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7 Portuguese Words You’ll Struggle To Pronounce (If You’re Not Brazilian)

Learn Portuguese pronunciation by jumping into the deep end.
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Portuguese pronunciation is tough. Really, pronouncing any language you’re not native to can be tricky. With Portuguese, you have the advantage that the alphabet is almost the same, but it’s also just different enough to trip you up.

Fortunately, you’re not alone. You can see in the video above seven different non-native speakers struggling with seven tricky Portuguese terms. If you want to do better them, good news! We’ve put together a guide to the seven words, focusing on the trickiest letters and letter combinations. We also have audio of each word as said by a native speaker. You’ll be saying them confidently in no time.

1. Exceção (exception)

Listen To The Pronunciation

xc — The letter “x” can be a big problem for people learning Portuguese. There are five different ways of pronouncing it, and the rules governing when to use each pronunciation have so many exceptions that it’s sometimes better not to bother. For the surest results, we recommend consulting a dictionary with phonetic transcriptions. In this word, the X is combined with C, so it sounds like the “s” in “soap.”

ç — This symbol under the C is called a cedilla (or cedilha, in Portuguese) and it changes the way the C is pronounced in languages like Portuguese, French and Catalan. In some languages, like Turkish and Kurdish, it exists as a proper letter in its own right — the “Ꝣ.” In Portuguese, it’s pronounced like the “s” in “Saturday.”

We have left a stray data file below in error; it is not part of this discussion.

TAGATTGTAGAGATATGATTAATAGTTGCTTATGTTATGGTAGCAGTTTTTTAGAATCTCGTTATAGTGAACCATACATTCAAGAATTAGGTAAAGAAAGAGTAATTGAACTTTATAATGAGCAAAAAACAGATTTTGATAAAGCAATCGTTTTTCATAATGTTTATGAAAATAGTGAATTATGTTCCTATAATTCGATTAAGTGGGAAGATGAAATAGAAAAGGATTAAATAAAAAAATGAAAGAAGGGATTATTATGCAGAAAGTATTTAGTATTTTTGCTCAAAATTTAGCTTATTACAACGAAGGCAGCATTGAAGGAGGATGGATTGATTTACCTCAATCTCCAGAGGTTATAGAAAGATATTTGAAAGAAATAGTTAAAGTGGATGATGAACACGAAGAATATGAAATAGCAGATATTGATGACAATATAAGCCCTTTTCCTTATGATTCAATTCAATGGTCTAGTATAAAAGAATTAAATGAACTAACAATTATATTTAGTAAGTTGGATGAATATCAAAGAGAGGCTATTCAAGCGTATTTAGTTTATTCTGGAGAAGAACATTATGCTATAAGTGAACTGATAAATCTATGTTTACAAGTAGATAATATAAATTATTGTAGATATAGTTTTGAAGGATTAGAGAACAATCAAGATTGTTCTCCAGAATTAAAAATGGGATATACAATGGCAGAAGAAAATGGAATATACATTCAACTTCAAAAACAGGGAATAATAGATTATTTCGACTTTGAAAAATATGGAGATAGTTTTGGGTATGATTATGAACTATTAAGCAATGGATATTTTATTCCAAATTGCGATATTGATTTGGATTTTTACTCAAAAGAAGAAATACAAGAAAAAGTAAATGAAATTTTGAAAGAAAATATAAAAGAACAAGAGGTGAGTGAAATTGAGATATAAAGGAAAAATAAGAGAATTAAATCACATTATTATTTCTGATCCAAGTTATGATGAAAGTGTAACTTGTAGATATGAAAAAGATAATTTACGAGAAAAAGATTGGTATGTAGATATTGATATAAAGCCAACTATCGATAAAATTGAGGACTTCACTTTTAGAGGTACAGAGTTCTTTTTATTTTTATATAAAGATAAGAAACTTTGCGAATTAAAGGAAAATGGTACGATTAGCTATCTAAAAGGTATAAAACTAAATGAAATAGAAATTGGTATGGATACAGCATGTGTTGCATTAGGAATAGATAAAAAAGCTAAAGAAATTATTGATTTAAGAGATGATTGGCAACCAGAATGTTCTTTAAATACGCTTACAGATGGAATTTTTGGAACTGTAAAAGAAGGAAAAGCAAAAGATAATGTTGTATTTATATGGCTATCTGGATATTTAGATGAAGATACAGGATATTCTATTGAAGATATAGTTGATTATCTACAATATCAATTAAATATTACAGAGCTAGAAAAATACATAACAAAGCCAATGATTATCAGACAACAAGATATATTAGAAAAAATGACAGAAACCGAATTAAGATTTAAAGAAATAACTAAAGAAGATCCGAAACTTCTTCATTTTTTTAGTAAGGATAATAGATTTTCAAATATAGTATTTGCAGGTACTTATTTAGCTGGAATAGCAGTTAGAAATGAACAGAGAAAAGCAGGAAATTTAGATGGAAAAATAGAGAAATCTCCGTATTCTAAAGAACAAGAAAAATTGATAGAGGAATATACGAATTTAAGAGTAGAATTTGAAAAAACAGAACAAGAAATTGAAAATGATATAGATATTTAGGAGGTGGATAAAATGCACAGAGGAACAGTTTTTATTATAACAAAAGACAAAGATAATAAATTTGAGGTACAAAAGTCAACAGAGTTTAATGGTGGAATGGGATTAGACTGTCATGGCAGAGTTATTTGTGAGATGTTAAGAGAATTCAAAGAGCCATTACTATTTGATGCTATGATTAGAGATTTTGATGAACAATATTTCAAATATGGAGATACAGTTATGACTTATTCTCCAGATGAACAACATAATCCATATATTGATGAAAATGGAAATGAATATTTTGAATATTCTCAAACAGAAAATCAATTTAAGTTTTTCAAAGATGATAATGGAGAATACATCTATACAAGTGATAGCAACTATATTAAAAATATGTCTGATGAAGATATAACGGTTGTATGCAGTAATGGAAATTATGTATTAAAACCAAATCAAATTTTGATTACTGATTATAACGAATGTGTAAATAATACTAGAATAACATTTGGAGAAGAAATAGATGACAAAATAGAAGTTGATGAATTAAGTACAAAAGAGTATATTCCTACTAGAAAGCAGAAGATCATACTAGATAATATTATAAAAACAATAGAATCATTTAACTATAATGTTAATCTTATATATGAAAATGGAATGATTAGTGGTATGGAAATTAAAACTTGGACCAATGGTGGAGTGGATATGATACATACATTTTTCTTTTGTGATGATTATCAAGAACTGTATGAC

ão — This one is a real nightmare for non-native Portuguese speakers. There is no exact match for it in the English language, but if you think of “oun” being spoken in a very nasal way you’re getting close. The symbol on top of the A is called a tilde (also til in Portuguese), and indicates that the vowel is pronounced nasally.

2. Amanhã (tomorrow)

Listen To The Pronunciation

nh — Another sound in Portuguese pronunciation with no real equivalent in English, it is pronounced somewhat like the “ny” in “Enya.”

ã — Also pronounced nasally, this is somewhat similar to “an.”

3. Lagartixa (tropical house gecko)

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x — As explained above, the X in Portuguese can be pronounced in 5 different ways. Here, it is pronounced in like the “sh” in “shocked.”

4. Trocadilho (word pun)

Listen To The Pronunciation

lh — The H after the L is pronounced like a very short “i.”

5. Cabeleireiro (hairdresser)

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ei — Pronounced like the “ay” in “lay.” This sound is repeated for both the “lei” and “rei” parts of this word.

r — When placed between two vowels, the R makes a sound similar to a “d” in English. If you’re having trouble with the sound, try going “dadadada” over and over. The “d” sound should naturally soften until you start hearing “dadararara.” Ta-da!

6. Paralelepípedo (paving stone, parallelepiped)

Listen To The Pronunciation

It may have simple phonemes, but the real difficulty of this word lies in its repeated switching of vowels and consonants. The stressed syllable, as the acute accent indicates, is on “pí.”

7. Otorrinolaringologista (otolaryngologist)

Listen To The Pronunciation

The main issue of Portuguese pronunciation here of course is the size of the word, but let’s take a look at a few of the sounds in particular.

rr — Pronounced the same way as the “h” in “house,” this rule also applies to a single “r” if it’s placed at the beginning of a word. So, if you’d like to pronounce the name of the host city of the 2016 Olympics like an authentic Brazilian, you should say something like “Hio de Janeido.”

go — When placed before the vowels O, A and U, the G in Portuguese sounds like the “g” in the words “gorilla,” “garlic” and “gun.”

gi – When it comes before the vowels E and I, the “g” has a sound that can be described as something between the first “g” in “gigolo” and the “sh” in “she.” This soft G is also similar to the way the “s” is pronounced in “unusual.”

Want to improve your Portuguese pronunciation?